Matière, or its English equivalent, “matter”, is a noun with both abstract and concrete readings. In the context of this small but highly considered collection of work by 13 artists, some well established and others less so, the term refers to the “matter in hand” — what is under consideration, as well as the physical material from which the artists have made their work.
The show is linked by a number of rich veins of meaning, association and connection. One of these is familial. Matière has been curated by Janet McKenzie, who along with her husband, the late Michael Spens — author, architect and soldier — edited the internationally famous art journal Studio International.
McKenzie, and her daughters, Mariota and Christiana Spens, have also contributed works. All, in some respect, have been formed by the pain of loss. McKenzie’s prints, made with a chainsaw and router, have sharp and jagged lines, raging against the injustice of terminal illness and the frailty of existence.
Christiana’s work appears delicate, decorative and feminine at first sight. Closer inspection reveals an intensely political agenda where maps of the Middle East are intertwined with complex collaged narratives of war and oppression. Mariota challenges the orthodoxy of traditional picture framing and display by using a canvas stretched on a frame constructed of tree branches, collected in the woods around her home in Fife. The painting itself, which shares a sense of outrage with the work of her sister and mother, is a critique of what she calls the “fat white men” whose political and cultural legacy so many appear to be questioning.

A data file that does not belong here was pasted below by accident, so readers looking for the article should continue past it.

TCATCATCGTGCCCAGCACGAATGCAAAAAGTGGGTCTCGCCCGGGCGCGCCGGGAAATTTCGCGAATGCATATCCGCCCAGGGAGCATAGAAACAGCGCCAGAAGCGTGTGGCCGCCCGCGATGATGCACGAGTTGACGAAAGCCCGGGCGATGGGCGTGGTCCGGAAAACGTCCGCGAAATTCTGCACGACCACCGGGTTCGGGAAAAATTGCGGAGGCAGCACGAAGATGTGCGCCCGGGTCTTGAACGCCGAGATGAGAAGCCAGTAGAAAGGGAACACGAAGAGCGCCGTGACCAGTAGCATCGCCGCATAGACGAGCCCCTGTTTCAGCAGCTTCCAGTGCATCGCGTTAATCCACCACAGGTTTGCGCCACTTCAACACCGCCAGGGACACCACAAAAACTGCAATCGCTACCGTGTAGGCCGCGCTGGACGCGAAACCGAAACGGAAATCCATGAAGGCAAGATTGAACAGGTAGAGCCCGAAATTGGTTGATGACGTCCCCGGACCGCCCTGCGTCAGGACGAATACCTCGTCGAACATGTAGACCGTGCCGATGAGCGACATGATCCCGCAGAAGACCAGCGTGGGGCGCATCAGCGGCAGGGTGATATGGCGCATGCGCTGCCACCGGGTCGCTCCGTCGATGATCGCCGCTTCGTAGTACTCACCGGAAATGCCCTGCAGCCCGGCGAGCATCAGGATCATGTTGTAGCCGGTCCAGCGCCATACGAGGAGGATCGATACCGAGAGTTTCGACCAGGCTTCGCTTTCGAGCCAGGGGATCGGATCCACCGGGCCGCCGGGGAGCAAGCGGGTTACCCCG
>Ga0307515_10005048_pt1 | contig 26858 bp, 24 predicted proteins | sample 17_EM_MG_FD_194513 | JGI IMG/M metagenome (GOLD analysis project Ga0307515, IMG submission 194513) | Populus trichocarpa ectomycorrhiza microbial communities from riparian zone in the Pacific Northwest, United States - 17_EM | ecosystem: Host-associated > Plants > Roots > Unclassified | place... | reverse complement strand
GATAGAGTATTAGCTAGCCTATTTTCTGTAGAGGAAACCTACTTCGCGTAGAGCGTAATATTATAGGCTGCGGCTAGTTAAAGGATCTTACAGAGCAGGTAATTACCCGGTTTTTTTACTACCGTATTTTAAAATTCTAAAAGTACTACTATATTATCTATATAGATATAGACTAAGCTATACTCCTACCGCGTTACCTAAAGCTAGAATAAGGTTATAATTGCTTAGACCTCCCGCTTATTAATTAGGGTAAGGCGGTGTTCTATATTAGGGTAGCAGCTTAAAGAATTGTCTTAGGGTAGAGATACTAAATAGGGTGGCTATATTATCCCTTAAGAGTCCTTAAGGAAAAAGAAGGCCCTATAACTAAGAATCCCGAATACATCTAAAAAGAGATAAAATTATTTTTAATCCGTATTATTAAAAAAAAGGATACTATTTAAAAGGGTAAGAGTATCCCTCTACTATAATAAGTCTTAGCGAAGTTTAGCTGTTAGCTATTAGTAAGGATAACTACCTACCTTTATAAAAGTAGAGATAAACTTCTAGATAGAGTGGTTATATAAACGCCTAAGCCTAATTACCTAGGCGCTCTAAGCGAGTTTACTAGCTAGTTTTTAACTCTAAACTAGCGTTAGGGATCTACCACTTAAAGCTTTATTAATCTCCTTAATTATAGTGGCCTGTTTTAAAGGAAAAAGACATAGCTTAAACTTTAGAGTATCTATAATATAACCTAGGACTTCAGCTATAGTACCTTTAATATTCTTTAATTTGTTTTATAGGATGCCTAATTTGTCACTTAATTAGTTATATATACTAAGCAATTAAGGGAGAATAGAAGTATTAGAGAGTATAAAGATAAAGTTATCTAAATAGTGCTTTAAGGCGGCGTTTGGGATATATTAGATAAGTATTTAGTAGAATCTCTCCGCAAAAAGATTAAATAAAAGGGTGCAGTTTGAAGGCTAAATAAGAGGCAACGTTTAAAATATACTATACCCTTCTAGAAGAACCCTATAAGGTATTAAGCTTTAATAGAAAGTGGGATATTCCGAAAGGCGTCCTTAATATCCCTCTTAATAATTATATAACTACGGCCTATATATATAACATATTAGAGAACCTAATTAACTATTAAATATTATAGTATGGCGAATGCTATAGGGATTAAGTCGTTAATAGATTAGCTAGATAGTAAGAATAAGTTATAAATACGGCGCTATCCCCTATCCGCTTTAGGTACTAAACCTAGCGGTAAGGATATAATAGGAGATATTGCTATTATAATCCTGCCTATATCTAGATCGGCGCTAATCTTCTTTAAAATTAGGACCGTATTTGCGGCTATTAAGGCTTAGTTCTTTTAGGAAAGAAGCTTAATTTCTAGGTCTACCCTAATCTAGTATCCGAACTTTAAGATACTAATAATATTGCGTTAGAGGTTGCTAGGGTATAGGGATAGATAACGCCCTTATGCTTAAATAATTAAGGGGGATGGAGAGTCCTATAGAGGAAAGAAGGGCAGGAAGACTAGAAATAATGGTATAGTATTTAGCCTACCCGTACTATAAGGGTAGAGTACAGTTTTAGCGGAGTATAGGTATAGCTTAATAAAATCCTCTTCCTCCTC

McKenzie’s prints were realised through the technical expertise of Arthur Watson, president of the Royal Scottish Academy and an accomplished artist in his own right, who has been described as a “poetic conceptualist”. Here Watson evokes a life-changing visit to Venice in 1990, binding a number of long seed pods with a spoke shave (a tool typically used by cartwrights to fashion wheels). From these dangle labels with the names of those who so significantly influenced Watson 26 years ago.
The Australians GW Bot and Irene Barberis have contrasting techniques and styles. Barberis has contributed a luminous pink cross, Reforming the Line, fashioned from plastic sheet roofing and cut acrylic sheet. Bot has worked tirelessly in her exploration of Aboriginal culture, and in particular, the way in which it employs mark making. Her “glyphs” — signs and ciphers, almost intelligible, but just beyond understanding — seem archetypal, intensely rooted in the mysterious land and landscape.
In a similar way, Susan Winton, Will Maclean and Marian Leven all celebrate the links between culture, landscape, light and a sense of place. Maclean’s work alludes to nuclear weaponry and naval submarines which have become so identified with the western seaboard of Scotland, and so forms a link with the work of Christiana Spens, for one.
Richard Demarco links the primeval landscapes of Scotland and the work of Joseph Beuys in a rare editioned print celebrating Beuys’ Celtic Kinloch Rannoch Scottish Symphony performed in Edinburgh in 1970.
Despite the limitations of the venue, which is rather cramped and off the beaten track, this show is one to search out.
Until March 14.